This is a feature more likely to be useful in UI manipulation than when writing business logic. However, this example demonstrates how the feature might be applied to support business logic (though I think it matters which button the user clicks and I'm not sure how you'd determine that):

<div @onclick="CreateAnyKindOfOrder">
    <button>Create Order</button>
    <input type="button" value="Create Backorder" />

More reasonably, event propagation gives you the ability to factor common code into separate methods, making each method more focused. This code, for example, puts the audit function that applies to both types of orders in one method and the code for the two types of orders in the individual buttons:

<div @onclick="auditOrder">
  <button @onclick="createBackOrder">Create Back Order</button>
  <input type="button" @onclick="createSalesOrder" value="Create Sales Order" />

If you do this, however, it's not hard to imagine a scenario when you'd have a button whose event you don't want to bubble up to the enclosing div element's method -- canceling an order, for example. When that's the case, in the element where you want the event to stop, you reference the event and set its stopPropagation directive to true.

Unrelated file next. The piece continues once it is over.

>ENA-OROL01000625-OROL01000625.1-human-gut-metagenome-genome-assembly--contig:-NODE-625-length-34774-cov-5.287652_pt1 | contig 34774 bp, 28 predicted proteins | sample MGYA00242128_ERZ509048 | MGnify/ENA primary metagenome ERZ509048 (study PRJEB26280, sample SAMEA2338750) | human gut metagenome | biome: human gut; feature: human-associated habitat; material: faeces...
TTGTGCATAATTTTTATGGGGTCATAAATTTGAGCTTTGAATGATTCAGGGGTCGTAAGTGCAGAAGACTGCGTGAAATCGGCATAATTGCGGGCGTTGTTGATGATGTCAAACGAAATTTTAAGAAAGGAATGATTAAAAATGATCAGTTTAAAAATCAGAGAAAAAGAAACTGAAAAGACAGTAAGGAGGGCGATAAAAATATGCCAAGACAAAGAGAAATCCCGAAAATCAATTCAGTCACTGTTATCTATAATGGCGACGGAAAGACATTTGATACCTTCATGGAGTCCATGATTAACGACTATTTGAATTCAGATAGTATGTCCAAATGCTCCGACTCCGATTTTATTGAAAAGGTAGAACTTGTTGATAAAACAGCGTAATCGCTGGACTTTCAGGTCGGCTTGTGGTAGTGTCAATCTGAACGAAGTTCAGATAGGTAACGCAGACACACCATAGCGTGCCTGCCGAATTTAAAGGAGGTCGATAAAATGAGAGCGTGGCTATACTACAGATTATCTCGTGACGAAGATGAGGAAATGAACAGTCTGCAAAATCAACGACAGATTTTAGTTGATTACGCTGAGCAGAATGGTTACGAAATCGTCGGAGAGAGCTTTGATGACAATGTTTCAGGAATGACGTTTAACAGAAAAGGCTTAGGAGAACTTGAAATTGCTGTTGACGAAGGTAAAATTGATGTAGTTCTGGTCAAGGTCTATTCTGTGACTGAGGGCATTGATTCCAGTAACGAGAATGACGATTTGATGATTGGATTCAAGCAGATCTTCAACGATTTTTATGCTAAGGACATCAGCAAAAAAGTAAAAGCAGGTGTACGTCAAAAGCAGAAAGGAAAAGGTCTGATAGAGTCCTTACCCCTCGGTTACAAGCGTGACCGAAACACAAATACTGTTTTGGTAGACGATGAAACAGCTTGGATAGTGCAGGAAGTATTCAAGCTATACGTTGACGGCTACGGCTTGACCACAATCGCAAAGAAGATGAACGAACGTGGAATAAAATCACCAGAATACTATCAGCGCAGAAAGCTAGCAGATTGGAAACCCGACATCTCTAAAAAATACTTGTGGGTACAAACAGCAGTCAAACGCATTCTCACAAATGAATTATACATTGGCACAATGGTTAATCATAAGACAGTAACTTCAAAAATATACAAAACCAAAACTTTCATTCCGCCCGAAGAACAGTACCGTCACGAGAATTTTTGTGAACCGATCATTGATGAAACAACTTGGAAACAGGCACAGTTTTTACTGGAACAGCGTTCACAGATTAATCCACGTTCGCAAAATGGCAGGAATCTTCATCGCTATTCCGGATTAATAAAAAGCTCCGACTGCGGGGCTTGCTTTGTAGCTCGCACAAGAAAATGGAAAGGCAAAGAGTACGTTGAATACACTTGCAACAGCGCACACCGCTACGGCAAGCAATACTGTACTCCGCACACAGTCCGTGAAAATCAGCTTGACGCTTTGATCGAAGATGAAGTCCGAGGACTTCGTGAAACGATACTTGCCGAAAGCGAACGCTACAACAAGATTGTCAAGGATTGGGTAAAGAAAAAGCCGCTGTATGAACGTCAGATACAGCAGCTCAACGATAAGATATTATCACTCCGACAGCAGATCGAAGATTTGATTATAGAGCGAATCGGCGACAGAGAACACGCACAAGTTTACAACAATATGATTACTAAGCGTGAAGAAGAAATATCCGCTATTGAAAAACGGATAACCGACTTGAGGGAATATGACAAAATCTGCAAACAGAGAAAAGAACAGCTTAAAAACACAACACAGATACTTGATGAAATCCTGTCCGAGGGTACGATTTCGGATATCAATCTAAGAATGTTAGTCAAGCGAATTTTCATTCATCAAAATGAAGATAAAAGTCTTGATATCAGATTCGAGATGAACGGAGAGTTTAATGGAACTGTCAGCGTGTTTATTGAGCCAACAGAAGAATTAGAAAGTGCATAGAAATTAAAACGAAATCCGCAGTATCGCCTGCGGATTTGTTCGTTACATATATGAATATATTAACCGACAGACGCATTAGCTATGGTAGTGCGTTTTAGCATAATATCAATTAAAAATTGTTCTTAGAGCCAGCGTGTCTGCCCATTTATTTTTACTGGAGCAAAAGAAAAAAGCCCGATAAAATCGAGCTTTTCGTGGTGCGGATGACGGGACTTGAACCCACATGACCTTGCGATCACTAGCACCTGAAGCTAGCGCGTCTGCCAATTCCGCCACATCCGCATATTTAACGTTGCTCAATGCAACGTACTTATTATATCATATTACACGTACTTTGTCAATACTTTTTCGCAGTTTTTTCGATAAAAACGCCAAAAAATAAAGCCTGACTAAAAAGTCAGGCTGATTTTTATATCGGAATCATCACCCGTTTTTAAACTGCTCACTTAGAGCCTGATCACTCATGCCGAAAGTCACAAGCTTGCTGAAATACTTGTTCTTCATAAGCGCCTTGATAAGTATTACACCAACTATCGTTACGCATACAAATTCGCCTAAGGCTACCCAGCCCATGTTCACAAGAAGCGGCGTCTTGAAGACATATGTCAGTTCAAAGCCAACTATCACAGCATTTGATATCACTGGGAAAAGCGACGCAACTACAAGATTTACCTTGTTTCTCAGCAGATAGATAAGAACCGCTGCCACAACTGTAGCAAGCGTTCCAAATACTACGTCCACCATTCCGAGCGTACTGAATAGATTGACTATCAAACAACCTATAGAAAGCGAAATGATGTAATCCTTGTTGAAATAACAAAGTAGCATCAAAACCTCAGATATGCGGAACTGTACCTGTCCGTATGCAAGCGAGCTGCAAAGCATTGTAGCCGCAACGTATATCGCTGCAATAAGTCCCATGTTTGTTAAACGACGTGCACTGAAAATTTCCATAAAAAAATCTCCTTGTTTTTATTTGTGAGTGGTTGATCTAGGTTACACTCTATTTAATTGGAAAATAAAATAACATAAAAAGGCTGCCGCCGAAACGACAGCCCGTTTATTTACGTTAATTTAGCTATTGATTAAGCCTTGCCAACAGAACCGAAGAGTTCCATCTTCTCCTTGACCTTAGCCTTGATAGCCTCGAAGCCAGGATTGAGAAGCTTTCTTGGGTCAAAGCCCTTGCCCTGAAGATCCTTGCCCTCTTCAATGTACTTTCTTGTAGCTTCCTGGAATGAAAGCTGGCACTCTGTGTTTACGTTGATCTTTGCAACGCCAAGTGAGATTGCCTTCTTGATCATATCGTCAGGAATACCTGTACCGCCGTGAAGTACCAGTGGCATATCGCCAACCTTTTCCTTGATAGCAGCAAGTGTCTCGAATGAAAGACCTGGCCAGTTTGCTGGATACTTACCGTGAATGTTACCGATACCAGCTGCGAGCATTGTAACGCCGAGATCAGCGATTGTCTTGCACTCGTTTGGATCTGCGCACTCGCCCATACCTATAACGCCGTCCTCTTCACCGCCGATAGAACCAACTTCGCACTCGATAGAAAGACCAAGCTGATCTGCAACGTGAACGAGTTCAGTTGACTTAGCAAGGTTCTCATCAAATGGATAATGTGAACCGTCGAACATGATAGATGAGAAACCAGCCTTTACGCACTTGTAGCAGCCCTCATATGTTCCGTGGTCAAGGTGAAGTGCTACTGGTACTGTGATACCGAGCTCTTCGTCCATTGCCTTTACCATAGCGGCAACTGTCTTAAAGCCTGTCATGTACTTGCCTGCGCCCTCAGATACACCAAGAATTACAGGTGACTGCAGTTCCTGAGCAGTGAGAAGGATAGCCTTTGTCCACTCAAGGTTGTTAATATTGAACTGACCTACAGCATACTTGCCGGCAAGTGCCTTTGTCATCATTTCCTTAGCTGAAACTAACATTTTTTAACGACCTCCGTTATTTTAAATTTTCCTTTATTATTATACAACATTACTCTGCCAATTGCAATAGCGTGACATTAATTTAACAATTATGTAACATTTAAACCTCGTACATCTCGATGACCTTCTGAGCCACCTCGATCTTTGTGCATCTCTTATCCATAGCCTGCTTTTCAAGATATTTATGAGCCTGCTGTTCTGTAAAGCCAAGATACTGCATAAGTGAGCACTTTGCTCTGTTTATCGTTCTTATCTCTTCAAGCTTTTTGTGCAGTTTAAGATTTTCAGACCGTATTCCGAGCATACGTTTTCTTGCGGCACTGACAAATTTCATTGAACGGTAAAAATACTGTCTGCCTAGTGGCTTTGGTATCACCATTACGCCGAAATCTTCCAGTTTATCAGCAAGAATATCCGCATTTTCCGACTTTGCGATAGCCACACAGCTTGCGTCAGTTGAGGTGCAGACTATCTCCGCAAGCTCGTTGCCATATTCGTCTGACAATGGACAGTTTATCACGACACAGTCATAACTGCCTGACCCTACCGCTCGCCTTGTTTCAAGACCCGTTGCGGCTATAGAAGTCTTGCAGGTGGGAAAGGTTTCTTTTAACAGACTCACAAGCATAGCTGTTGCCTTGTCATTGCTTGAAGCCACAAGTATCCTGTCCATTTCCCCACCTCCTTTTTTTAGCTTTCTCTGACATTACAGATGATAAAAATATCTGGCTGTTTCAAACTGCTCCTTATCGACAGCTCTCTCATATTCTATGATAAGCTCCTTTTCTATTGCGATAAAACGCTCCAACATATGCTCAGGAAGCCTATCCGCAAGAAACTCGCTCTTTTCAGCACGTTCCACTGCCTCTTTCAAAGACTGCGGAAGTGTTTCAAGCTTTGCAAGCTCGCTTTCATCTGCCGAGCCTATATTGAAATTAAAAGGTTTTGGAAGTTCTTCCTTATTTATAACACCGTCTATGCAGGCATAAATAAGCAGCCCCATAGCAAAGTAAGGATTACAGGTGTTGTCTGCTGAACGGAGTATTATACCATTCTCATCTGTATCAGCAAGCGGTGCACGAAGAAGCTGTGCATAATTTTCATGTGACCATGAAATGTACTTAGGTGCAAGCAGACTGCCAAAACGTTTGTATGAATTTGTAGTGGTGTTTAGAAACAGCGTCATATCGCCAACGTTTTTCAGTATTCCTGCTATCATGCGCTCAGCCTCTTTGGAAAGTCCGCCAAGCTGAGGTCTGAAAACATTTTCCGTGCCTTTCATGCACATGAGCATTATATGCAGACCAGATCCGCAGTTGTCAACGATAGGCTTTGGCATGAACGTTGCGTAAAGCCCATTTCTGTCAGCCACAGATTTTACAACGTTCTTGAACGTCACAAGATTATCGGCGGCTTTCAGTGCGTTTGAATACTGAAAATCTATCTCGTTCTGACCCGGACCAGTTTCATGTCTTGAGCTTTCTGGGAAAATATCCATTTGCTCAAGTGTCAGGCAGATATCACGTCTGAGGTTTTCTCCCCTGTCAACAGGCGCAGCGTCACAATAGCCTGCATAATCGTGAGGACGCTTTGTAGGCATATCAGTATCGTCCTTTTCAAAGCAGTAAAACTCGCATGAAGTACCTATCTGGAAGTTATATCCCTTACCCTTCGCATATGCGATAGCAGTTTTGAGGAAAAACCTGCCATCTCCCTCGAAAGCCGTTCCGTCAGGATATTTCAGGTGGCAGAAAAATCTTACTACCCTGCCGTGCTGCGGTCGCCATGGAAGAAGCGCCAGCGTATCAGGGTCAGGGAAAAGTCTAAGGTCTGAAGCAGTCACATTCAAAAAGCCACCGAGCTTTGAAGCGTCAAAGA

Incorporating a cancelOrder method that doesn't propagate into my example looks like this:

<div @onclick="auditOrder">
  <button @onclick="createBackOrder">Create Back Order</button>
  <input type="button" @onclick="createSalesOrder" value="Create Sales Order" />
  <button @onclick="cancelOrder" @onclick:stopPropagation="true">Create Back Order</button>

Suppressing Bubbling: Dynamic
That's how to always stop propagation. However, you may want to stop propagation dynamically -- when one of the “inner” methods abends, for example. You can start to handle that by setting the stopPropagation directive to a Boolean field in your component. To get the default propagating behavior, you'd initialize that field to false.